Right. Many of you might know the form of “have to ~”, which is also used for expressing your necessity.
However, I presume that there are people who often use the form but without paying much attention to the difference of it from “need to ~”???
Well, let’s get it clarified then…
Here, I’ve featured a couple of sentences, and as you can see that one is with the form of “need to ~” and the other is with “have to ~”…
- “I need to learn to swim.”
- “I have to learn to swim.”
When you use 1. “need to”, that is when you talk about things which you think are necessary to be done to achieve your goal. (big or small…)
For instance, you’ve found the fact that everyone else can swim very well apart from yourself, and obviously it doesn’t look good. So, you feel like improving the situation. Then, you will say…
“I need to learn to swim.”
You look at yourself objectively and feel like doing something to improve the situation to achieve your future goal.
On the other hand, when you use the form of 2. “have to~”, the necessity of doing things come from the element of outside your thought.
For example, you are planning to get a position for coaching beach volleyball at one seaside resort. You have thought that you will get it without a problem because you are so good at it and have coaching experience, too.
But now, you get informed that you must be good at swimming as well in order to pass the exam. So, you go like… “Whaaaaaaat???” After having understood the situation, you will say…
“I have to learn to swim.”
I see. You use the form of “have to ~” when the necessity comes out of obligation.
That’s why Japanese translation for “have to” is written the same way as the one for “must”…
Ultimately, when “have to” is used, you could be in the situation where you are forced to do the things, but even if you are not, there is definitely a vibe of reluctancy around it. w
Incidentally, the phonetic symbol of “have to” is… [hæf tə], therefore keep the letter “F” in mind, when you pronounce it.
So, basically when you do the things such as homework to submit, the tasks with deadlines, or anything you are asked to do against your will, you are to use this “have to”.
Anyway, imagine the situations for using both “need to” and “have to”, and construct the sentences… and then say them aloud!
“It is good to read example sentences aloud, however, if you don’t try to construct the sentences by yourself, the “ability to think in English” will not be equipped!”
Then, when do we use “must” and “should”?
Having done “need to ~” and “have to ~”, I suspect the ghosts of “must” and “should” have started looming up in some people’s head… so, let’s check them out, too!
I can say that I’ve lived here in England long enough, however, I don’t think I have ever used the word “must” during the normal conversation, to be honest…
If you hear somebody saying, “I must ~”, you might want to stop and tell the person to reconsider his/her plan.
“I must ~” is a damn stronger version of “I need to ~” and shows firm determination.
Therefore, if you hear the phrase starting from “You must ~” from someone you don’t really know about, it’s natural for you to get upset and you might go like… “Who the hell do you think you are!!!” w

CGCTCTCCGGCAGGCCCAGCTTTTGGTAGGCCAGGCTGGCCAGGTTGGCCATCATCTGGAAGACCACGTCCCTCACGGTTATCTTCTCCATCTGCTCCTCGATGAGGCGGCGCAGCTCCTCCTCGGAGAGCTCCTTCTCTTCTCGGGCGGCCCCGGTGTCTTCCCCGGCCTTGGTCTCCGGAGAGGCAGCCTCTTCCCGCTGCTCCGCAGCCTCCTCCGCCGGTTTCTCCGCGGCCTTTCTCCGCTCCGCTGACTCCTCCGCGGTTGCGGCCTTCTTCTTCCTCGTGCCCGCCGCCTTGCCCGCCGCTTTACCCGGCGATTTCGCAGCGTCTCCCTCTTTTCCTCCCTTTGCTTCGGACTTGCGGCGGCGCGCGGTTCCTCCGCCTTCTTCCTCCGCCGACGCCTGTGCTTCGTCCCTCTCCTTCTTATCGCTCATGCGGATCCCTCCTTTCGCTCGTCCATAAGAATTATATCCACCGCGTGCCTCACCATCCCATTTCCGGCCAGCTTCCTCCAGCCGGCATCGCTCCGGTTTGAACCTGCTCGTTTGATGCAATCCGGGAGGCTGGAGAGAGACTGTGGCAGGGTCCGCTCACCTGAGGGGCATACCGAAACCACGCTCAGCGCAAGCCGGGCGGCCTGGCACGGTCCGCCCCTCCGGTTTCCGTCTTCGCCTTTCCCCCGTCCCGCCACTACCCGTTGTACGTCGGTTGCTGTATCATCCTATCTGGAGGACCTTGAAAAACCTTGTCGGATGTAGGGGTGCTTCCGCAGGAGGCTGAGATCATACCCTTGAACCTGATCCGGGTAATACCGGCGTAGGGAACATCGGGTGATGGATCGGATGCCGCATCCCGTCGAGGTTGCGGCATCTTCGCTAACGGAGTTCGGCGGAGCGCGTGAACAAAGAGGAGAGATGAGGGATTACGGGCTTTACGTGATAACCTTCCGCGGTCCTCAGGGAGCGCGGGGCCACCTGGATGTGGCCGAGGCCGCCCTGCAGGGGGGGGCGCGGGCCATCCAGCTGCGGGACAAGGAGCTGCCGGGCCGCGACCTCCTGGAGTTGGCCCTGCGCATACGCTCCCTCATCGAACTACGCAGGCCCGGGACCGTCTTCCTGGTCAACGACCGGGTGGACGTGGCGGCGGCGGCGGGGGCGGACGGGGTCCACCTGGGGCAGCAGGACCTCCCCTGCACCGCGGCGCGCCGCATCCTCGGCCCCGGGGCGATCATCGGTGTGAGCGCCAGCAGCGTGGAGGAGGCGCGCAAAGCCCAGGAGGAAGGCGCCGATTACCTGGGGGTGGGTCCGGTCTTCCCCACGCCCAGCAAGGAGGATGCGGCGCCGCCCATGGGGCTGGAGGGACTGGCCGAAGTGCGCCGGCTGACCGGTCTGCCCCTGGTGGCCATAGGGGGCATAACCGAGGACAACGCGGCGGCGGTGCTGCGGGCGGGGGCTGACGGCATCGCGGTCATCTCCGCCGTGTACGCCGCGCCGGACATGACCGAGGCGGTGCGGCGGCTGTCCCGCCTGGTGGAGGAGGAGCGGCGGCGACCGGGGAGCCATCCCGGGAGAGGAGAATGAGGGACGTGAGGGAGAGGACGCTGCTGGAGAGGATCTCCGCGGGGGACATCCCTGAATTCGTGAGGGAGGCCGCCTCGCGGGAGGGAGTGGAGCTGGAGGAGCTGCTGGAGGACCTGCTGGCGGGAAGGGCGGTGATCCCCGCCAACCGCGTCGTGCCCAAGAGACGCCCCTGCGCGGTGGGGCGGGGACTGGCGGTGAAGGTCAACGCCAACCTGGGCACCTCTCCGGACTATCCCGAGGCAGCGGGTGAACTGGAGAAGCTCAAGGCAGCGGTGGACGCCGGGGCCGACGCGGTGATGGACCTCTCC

However, because the word is very strong, “must” can be a useful word for telling some casual jokes.
“You must eat all the vegetables on your plate!!!”
…to your young kids who hate carrots and tomatoes.
“You must spend all your money before you leave here!”
…to the customers in the shop, etc.
The word “must” is usually applied in the situation where people are expected to follow certain rules which have been set by some authorities for the benefit of everyone.
For example, during our current Covid-19 pandemic situation, before you go into the building, you might see the sign that says…
“You must wear face coverings before you entre.”
or after you have boarded an aeroplane or rollercoaster, you will be informed like..
“You must fasten your seat belt.”
Japanese translation for “should” is often expressed as the same way as “must”, so if you look at it without knowing the context, I often get an image of middle-aged authoritarian in a suits telling me off with his finger pointing at me… “YOU SHOULD bra bra bra….” (but with a nuance of “must”) w
However, “should” is actually used with the vibe of “suggesting” or “advising” just like “You might want to ~” or “It’s better to ~”.
Therefore, if yourself is the subject of the sentence like… “I should ~”, it practically can be taken as the same meaning as “I need to ~”.
The examples could be…
“I should tell them not to come over yet, because the party is not ready yet.”
“I should tell her to take an umbrella, because it’s going to rain in the afternoon.”
“I should learn how to use computer, or I’ll be left behind like a caveman.”
You can see that the meaning of the sentence will not be changed even if you replace “should” with “need to ~”.
When anything necessary comes up during your everyday life, if you manage to think like… “Hey, what if I describe this in English?”, it’s a good symptom!!!
There are lots more I would like to mention about “have to ~”, “should”, “must”, however the focus of this blog-writing is “outputting/speaking”, hence I’m only sticking to the usage of these expressions which are appropriate for this time’s blog post.
Anyway, hopefully you’ve found the explanations and examples above are useful, and have tried your own versions, too.
Let’s keep it up!
👉 * Japanese version of this blog post